According to a new report from the Commonwealth Fund, the United States continues to have the highest healthcare spending among several peer nations—while also having some of the worst health outcomes.
For the study, researchers compared data from the Organisation for Economic Co-operation and Development (OECD)'s Health Statistics 2022 database and the Commonwealth Fund International Health Policy Survey 2022. In total, 11 high-income countries, including the United States, Germany, and Canada, were included in the report.
Since the 1980s, healthcare spending has increased across all 11 countries, in part due to new medical technologies, rising health costs, and a higher demand for services. In addition, the pandemic led to an even greater increase in healthcare spending due to the costs of COVID-19 tests, vaccines, relief funds, and more.
In 2021, the United States spent 17.8% of its gross domestic product on healthcare—almost twice the OECD average of 9.6%. The countries with the next highest percentages were Germany (12.8%), France (12.4%), and the United Kingdom (11.9%).
The United States also spent significantly more money per capita on healthcare than peer countries. In 2021, the United States almost $12,000 on healthcare per capita, including over $1,200 in household out-of-pocket costs.
U.S. health spending was almost twice as high as the second-closest country Germany, which spent roughly $7,000, and four times as high as South Korea, which had the lowest healthcare spending per capita at around $4,000.
However, despite high U.S. healthcare spending, Americans see doctors less frequently than people in many other countries, and the United States has one of the lowest numbers of practicing physicians per 1,000 population.
The U.S. healthcare system "can seem designed to discourage people from using services," the researchers wrote. "High out-of-pocket costs lead nearly half of working-age adults to skip or delay getting medical care."
The United States also has worse health outcomes than other countries. In 2020, U.S. life expectancy at birth was 77 years, three years lower than the OECD average. So far, provisional data suggests that U.S. life expectancy dropped even farther in 2021.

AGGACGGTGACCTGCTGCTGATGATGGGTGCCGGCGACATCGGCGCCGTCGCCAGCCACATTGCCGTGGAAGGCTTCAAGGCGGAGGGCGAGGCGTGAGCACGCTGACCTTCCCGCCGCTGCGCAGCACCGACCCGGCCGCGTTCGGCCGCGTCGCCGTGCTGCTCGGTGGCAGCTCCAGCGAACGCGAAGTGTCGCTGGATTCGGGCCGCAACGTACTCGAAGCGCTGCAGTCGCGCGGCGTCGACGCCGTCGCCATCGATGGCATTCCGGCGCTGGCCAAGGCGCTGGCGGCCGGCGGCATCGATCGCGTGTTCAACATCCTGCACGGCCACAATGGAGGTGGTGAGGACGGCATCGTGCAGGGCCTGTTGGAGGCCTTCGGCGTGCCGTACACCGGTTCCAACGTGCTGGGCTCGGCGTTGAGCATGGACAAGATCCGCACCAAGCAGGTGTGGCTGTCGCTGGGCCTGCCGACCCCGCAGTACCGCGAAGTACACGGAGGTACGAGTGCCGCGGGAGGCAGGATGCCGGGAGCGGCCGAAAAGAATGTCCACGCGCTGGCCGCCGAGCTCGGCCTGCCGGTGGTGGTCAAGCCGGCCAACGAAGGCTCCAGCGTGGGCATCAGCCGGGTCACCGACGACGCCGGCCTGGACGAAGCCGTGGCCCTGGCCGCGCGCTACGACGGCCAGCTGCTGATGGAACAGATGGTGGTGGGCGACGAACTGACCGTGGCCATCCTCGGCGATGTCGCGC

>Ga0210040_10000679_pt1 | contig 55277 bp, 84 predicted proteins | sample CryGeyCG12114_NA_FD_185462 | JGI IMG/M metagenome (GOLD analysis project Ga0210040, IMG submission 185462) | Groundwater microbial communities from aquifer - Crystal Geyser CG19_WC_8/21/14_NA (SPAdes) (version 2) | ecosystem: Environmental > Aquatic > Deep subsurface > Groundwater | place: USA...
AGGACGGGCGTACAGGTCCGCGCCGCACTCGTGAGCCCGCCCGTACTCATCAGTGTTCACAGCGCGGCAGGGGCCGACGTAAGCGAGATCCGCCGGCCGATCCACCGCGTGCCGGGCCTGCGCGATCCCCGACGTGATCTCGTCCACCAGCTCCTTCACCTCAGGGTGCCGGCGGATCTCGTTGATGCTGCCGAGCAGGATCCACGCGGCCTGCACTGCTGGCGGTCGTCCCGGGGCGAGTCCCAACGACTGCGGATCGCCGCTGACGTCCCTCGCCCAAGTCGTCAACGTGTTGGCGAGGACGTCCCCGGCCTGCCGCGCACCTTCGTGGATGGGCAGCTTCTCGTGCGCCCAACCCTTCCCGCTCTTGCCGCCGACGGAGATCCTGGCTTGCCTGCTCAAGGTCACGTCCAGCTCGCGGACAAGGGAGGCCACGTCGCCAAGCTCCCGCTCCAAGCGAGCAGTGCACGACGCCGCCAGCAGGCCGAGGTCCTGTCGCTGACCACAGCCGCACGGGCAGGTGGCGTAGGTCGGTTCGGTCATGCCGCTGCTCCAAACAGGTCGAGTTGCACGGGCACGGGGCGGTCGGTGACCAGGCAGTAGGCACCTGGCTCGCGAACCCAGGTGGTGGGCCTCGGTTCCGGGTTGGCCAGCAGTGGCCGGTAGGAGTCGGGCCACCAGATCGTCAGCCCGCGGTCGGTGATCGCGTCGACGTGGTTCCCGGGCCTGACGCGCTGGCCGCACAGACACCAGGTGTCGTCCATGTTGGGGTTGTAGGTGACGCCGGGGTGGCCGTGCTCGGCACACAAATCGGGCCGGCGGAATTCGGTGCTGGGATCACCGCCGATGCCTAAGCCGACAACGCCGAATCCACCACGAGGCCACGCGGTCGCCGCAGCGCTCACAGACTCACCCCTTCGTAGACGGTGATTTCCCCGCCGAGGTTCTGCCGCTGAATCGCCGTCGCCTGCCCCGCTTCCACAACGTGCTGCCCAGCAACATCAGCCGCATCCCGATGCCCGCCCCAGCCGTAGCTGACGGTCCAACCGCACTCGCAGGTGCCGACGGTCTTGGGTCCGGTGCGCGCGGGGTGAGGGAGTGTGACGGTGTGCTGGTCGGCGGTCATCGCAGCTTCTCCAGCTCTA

Avoidable deaths refer to those that are preventable and treatable, such as through effective public health measures and timely care. In 2020, the United States had 336 avoidable deaths per 100,000 people, which was significantly higher than any other country.
The United States also had the highest rates of infant and maternal deaths of all the countries. In 2020, the infant mortality rate in the United States was 5.4 deaths per 1,000 live births, compared to the OECD average of 4.1 deaths per 1,000 live births.
The U.S. maternal mortality rate was 23.8 deaths per 100,000 live births—substantially higher than the OECD average of 9.8 deaths per 100,000 live births. According to the researchers, a high rate of C-sections, inadequate prenatal care, and socioeconomic inequalities may contribute the country's high infant and maternal mortality rates.
The United States also had the highest rates of death from assaults and COVID-19 and had the third highest rate of suicide deaths behind Japan and Korea.
As a whole, U.S. adults were in worse health compared to adults in other countries. For example, the U.S. obesity rate was much higher than other countries'. Over 40% of the total U.S. population is considered obese, compared to the OECD average of 25%.
U.S. adults were also the most likely to have two or more chronic conditions, such as diabetes, heart disease, or more, at 30.4%. In comparison, the rates among residents of other countries ranged from 17% to 25.9%.
Overall, health experts say the findings reflect familiar trends in U.S. healthcare spending and outcomes and underscore a need for changes in the healthcare system going forward.
"It validates the fact that we continue to spend more than anybody else and get the worst health outcomes. So we're not getting the best value for our health care dollar," said Dr. Georges Benjamin, executive director of the American Public Health Association, who was not involved in the report.
"The big takeaway for me is that Covid did not become the great equalizer [among nations]. It did not help our case at all," Benjamin said. "If anything, it exposed the existing holes in our health care system."
"Americans are living shorter, less healthy lives because our health system is not working as well as it could be," said Munira Gunja, senior researcher at the Commonwealth Fund's International Health Policy Program and the report's lead author. "… Even though we have made some steps over the past decade to improve health access and coverage, the rates are getting worse. It's a big wakeup call for the health policy and health care industry that we are in a crisis and we need to make changes." (Reed, Axios, 1/31; Cortez, Bloomberg, 1/30; Howard, CNN, 1/31; Hou, "Changing America," The Hill, 1/31; Gunja et al., The Commonwealth Fund, 1/31)
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